When you have debts you can’t afford to pay, your options for dealing with them are limited. Unfortunately, once you fall behind with payments, your choices narrow even further. Timing is a critical factor when you are burdened with debt. The earlier you can sit down and concentrate on your debts and available cash flow, the better.
Before you react to your financial situation, take a deep breath, take stock of your finances, and make time to get informed about what steps to take to manage your situation.
In today’s tough economy, lenders (especially credit card issuers), offer different forms of payment plans that can help you get back on track. Whether they work with you is often based on how far behind you are with your payments. Sometimes your best opportunity will be to work with your creditor and come to an arrangement before your account hits “charge off” status.
Charge off is a term used to describe an accounting function followed by lenders. Charging off a debt means the lender is no longer expecting to get paid on the balance of what you owe. The accounting function of a charge off essentially means moving your balance from the asset column (where it was while you were making timely payments), to the loss column. Lenders, especially those issuing consumer credit cards, are required to account for losses no later than what has traditionally been 180 days of consecutive nonpayment.
The earlier you work to resolve, the better your options
Your ability to work out payment arrangements with your lender early, and prior to your account charging off, can often bring you better results.
Some of the earliest opportunities for you to look into that may allow you to better manage your debt are:
Hardship repayment plans – Many banks offer temporary and long term lower monthly repayment plans direct to their account holders who have fallen behind. These repayment plans are not offered when you are current with payments.
Consumer credit counseling – Debt management plans available through a credit counselor provide you a way to lower your bills and consolidate your unsecured debts into one monthly payment.
Hardship payment plans and credit counseling services are good options to reduce your bills if you have the monthly cash flow to work with. You can expect to pay roughly 2% of the balance you owe as your new lower payment.
Make arrangements before your account charges off
Christopher Viale, President of Cambridge Credit Counseling, shared some of the benefits available to you when working with a credit counselor in order to repay unsecured debts:
- Missed credit card payments are reflected in your credit report. If your accounts are not yet charged off by your lender, and you are able to enroll in credit counseling, some types of accounts can be “re-aged”. This means that your accounts are brought current and would not show late payments in perpetuity. Most large credit card lenders offer this courtesy if your account qualifies.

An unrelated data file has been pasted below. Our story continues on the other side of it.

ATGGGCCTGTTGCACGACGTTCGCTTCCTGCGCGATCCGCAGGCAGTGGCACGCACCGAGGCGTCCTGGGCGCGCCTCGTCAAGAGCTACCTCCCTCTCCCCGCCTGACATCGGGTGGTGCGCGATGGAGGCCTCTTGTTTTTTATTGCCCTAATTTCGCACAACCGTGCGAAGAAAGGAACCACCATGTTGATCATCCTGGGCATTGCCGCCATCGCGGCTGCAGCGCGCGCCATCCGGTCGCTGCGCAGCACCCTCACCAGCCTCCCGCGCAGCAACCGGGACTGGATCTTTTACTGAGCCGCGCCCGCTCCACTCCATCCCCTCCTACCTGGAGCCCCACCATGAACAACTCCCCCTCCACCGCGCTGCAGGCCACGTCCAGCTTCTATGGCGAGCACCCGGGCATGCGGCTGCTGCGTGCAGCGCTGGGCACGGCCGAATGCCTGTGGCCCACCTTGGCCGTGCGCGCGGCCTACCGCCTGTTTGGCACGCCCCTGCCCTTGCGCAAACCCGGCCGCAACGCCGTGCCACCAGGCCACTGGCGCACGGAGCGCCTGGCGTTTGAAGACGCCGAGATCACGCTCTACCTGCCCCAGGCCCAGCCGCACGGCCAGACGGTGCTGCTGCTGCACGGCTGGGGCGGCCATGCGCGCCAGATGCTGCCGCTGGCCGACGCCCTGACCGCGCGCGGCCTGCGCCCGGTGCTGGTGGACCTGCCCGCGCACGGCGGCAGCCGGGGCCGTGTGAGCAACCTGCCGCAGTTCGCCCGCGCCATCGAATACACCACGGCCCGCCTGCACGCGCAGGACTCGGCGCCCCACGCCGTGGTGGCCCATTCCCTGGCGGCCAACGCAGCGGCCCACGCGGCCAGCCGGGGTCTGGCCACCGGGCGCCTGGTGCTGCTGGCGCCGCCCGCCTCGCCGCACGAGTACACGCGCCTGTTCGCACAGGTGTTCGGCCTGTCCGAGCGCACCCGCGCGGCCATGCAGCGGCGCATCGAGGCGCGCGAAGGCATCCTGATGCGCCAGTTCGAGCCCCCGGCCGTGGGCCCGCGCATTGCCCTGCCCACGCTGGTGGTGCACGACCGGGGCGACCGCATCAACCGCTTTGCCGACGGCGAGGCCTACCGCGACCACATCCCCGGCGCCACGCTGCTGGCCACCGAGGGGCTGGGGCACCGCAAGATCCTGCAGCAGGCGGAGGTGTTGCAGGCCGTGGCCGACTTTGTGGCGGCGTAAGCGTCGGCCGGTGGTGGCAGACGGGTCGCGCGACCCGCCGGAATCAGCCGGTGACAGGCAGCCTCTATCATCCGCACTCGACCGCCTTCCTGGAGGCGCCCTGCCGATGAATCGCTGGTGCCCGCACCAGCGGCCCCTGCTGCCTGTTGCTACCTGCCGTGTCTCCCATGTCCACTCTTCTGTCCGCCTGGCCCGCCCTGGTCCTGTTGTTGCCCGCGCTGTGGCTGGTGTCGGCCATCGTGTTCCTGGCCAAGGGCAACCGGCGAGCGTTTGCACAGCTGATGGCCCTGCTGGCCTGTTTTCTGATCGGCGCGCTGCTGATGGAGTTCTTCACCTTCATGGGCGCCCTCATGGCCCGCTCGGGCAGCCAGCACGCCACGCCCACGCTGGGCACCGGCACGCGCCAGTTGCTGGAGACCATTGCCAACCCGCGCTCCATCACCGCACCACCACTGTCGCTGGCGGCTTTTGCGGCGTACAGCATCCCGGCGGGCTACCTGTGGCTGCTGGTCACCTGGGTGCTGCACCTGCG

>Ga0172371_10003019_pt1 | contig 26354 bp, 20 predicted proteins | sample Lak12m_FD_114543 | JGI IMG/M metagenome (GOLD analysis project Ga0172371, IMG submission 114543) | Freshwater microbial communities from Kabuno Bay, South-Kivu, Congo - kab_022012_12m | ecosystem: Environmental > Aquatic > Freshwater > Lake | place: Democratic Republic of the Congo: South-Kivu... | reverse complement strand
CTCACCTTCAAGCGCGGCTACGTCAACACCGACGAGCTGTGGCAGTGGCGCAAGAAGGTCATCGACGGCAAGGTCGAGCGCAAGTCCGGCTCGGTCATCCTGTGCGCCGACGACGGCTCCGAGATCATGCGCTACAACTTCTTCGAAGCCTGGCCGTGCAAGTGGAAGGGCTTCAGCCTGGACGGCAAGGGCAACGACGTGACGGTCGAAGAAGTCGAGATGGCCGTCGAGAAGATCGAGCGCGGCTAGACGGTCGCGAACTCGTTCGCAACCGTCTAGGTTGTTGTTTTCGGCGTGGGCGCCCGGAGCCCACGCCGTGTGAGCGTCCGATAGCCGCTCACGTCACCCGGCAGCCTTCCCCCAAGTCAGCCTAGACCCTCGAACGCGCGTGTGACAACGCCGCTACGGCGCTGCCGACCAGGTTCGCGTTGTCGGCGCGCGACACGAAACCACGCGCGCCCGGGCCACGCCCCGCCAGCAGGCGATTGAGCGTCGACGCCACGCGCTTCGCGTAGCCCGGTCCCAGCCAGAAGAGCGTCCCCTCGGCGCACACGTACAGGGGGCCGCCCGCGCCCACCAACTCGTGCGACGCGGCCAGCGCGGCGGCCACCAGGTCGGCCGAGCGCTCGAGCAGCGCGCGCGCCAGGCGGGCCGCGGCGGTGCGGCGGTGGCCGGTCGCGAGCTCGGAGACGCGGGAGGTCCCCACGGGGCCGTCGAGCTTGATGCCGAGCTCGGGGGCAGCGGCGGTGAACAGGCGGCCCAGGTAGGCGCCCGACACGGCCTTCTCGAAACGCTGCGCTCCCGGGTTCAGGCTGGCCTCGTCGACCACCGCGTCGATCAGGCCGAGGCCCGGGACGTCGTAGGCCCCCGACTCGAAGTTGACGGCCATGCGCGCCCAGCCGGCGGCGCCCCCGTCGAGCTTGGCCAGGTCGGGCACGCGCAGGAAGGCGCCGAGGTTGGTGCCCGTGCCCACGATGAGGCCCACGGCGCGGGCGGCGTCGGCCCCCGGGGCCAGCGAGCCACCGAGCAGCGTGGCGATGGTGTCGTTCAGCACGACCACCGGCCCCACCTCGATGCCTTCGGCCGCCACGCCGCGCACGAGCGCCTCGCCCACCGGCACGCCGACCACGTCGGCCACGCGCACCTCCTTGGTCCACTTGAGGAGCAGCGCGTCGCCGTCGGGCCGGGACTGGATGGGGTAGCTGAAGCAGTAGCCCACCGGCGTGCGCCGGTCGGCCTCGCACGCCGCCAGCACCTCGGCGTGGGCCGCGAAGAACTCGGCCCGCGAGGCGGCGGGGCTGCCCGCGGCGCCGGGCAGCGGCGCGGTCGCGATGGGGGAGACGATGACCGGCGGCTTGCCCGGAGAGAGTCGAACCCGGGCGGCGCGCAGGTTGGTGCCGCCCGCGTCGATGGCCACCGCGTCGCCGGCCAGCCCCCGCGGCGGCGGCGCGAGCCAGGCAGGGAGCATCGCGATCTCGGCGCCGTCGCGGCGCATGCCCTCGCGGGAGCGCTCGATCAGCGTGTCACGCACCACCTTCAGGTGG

- Missing payments typically means late fees and possibly over limit fees are adding up. Credit counseling stops these fees from being added on a forward basis.
- Missed payments lead to your interest rates going up. Default interest rates can be higher than 30%. Credit counseling agencies are able to get the high interest charges stopped and get interest reduced on average to 8%
Once an account is charged off it cannot be re-aged. Added fees and penalties are now part of the balance owed and are seldom waived.
Get informed. Make a plan. Take action.
Falling behind with payments to creditors is stressful. The stress is often compounded by the calls and letters you get from creditors soon after you miss your first bill. Those frequent reminders that you have fallen behind are designed to get you back on track with a payment, but the calls can also be a source of daily frustration. If things are too tight financially, and life is moving at a hectic pace, it is sometimes easy to ignore the calls and letters.
If your accounts are not yet four to six months behind where you risk charge off, consider the following:
If you have a dependable source of income, sit down and figure out if you can commit to a lower monthly payment that amounts to 2% of your combined unsecured debt. If your monthly cash flow will support this payment, contact each of your creditors directly and ask if they have payment plans available. Ask about your eligibility to enroll in a hardship repayment plan. You can learn more about credit card hardship repayment plans through CRN’s free online debt relief system.
You can contact a nonprofit company, like Cambridge Credit Counseling who can assist you with lowering your payments, consolidating your bills into one payment, and stop the collection calls.
This is the first part of the Debt 101 series. Inside Credit.com’s Debt 101 you will be able to access information and guidance to better understand your options to handle late bills, like credit cards. Debt 101 will help you line up your opportunities to resolve debts based on predictable patterns most collection accounts follow. Our goal is to help you learn more about how debt collection works so that you can make informed decisions that allow you to regain your financial footing.
Read the next article in the Debt 101 series: What Happens to Your Unpaid Debt?
Image: samglover, via Flickr